A Top End dining experience takes the unknown out of native bush foods and comes to life with campfire tales.With wide sparkling eyes gazing from under his Akubra, Geoff Mark (better known as Marksie) avidly recounts a story as though it’s the first time he’s told anyone. “My grandfather, Bill, was a professional rabbit trapper in Rainbow, Victoria, and my father, Brian, was also a keen bushman,” he says as dusk falls behind him. “As a young boy, I earnt pocket money from trapping rabbits, dressing them out and selling them to my neighbours.”

A vast, clear sky dotted with countless stars is spread above us, and the warm glow of several campfires flicker in the fading light; it’s an infinitely peaceful night. We’re seated at a long trestle table with three other couples; another table seats two families. Bonnie (one of four adorable rescued wallabies with a penchant for bush tucker) also competes for our attention as she potters around our table, but we’re engrossed in Marksie’s story about how he came to host camp tucker nights up here in Katherine.

Despite some initial reservations, we quickly learn this is not just a well-executed Australiana spectacle for tourists; Marksie has a genuine passion for using native herbs, spices and fruits in cooking, and his journey from rabbit-trapping youngster to a man adept at working with bush foods is a long and interesting one (and one he is remarkable at telling). His interest in bush ingredients began when he was a young boy surrounded by ‘bush men’, but he says he didn’t have the knowledge to use them properly until a visit to the Northern Territory in the 1970s, when he was in his twenties.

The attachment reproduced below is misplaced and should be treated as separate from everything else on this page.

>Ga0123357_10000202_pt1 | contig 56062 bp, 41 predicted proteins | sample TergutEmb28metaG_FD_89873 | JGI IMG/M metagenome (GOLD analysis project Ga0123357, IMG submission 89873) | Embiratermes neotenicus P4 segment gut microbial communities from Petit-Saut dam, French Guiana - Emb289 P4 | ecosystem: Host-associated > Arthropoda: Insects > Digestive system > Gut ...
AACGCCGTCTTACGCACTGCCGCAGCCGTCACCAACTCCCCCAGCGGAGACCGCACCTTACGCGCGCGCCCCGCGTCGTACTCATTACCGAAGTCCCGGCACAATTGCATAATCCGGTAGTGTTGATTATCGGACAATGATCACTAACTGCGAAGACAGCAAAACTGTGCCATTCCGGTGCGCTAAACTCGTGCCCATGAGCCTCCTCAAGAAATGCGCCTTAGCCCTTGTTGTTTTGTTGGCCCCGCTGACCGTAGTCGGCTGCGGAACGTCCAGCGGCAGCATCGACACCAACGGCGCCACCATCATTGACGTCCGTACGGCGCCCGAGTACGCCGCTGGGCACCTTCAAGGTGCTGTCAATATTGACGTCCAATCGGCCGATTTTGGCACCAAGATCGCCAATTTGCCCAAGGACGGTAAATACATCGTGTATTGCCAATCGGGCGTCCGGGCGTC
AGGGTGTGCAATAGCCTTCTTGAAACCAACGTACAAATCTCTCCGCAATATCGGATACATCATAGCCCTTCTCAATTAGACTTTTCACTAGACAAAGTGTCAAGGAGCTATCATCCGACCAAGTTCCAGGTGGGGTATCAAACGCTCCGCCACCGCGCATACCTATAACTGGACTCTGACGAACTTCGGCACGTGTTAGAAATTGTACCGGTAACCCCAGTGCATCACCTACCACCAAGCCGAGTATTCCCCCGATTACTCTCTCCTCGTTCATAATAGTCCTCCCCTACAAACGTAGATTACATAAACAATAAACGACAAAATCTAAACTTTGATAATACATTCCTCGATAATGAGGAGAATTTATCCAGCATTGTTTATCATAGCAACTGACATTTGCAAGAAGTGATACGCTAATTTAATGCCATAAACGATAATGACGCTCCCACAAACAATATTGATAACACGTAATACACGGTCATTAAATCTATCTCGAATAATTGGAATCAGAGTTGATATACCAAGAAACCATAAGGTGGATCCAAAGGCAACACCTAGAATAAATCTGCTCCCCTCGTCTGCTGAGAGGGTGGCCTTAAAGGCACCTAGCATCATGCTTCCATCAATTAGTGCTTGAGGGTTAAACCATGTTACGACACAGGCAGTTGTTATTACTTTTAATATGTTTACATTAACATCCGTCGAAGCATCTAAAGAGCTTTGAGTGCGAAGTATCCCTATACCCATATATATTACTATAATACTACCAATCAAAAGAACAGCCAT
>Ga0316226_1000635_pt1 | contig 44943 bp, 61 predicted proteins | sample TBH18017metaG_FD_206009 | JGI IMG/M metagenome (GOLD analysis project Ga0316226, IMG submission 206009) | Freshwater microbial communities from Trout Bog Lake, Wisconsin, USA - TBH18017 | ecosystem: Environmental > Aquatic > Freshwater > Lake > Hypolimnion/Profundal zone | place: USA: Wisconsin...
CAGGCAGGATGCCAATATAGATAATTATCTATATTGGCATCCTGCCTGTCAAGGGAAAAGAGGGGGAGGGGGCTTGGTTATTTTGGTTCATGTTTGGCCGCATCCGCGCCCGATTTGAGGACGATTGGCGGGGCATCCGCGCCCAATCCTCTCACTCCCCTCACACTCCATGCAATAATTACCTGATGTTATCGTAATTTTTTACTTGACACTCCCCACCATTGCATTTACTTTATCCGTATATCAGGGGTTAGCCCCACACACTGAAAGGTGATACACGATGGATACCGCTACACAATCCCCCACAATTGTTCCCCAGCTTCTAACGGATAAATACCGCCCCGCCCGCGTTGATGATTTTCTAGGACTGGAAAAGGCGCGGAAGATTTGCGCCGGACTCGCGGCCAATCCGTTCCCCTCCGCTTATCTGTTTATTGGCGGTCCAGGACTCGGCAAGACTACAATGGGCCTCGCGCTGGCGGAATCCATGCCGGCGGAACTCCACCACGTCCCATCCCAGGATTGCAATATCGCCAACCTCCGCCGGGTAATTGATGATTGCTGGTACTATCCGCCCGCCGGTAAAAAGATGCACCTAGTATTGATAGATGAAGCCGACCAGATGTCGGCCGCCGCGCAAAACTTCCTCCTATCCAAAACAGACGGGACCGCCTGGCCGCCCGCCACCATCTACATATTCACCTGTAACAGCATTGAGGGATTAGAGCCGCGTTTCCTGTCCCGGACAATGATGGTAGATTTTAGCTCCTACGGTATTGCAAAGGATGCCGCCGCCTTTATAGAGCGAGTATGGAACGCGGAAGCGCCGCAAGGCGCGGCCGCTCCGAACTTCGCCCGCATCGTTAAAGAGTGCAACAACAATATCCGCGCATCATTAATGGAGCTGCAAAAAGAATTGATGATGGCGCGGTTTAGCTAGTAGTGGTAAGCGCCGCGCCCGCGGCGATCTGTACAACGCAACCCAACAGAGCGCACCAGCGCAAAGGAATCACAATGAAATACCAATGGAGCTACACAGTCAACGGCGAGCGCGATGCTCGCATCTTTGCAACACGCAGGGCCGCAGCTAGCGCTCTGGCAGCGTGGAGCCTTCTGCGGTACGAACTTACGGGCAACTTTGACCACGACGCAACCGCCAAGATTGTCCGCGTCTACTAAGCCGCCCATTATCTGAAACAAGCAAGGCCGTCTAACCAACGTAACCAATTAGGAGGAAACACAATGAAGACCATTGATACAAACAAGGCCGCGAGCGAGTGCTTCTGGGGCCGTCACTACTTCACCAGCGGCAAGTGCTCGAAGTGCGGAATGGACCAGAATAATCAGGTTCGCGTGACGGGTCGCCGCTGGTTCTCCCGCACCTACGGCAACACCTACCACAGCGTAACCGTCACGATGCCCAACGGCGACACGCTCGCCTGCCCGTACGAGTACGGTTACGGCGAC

“I got the chance to meet some Aboriginal people, one woman in particular who helped me.” [She has passed away so her name cannot be mentioned for cultural reasons.] Seemingly the secrets of bush food cannot be passed on to just anyone – Indigenous people are, after all, the custodians of bush food and of the knowledge associated with its use – so it took several trips over seven years before she agreed to help him. With elder Indigenous women the experts in this field, Marksie tells us, “I was white and a male. But after returning to Darwin year after year, she eventually let me spend 10 days out bush with her – this changed everything for me.”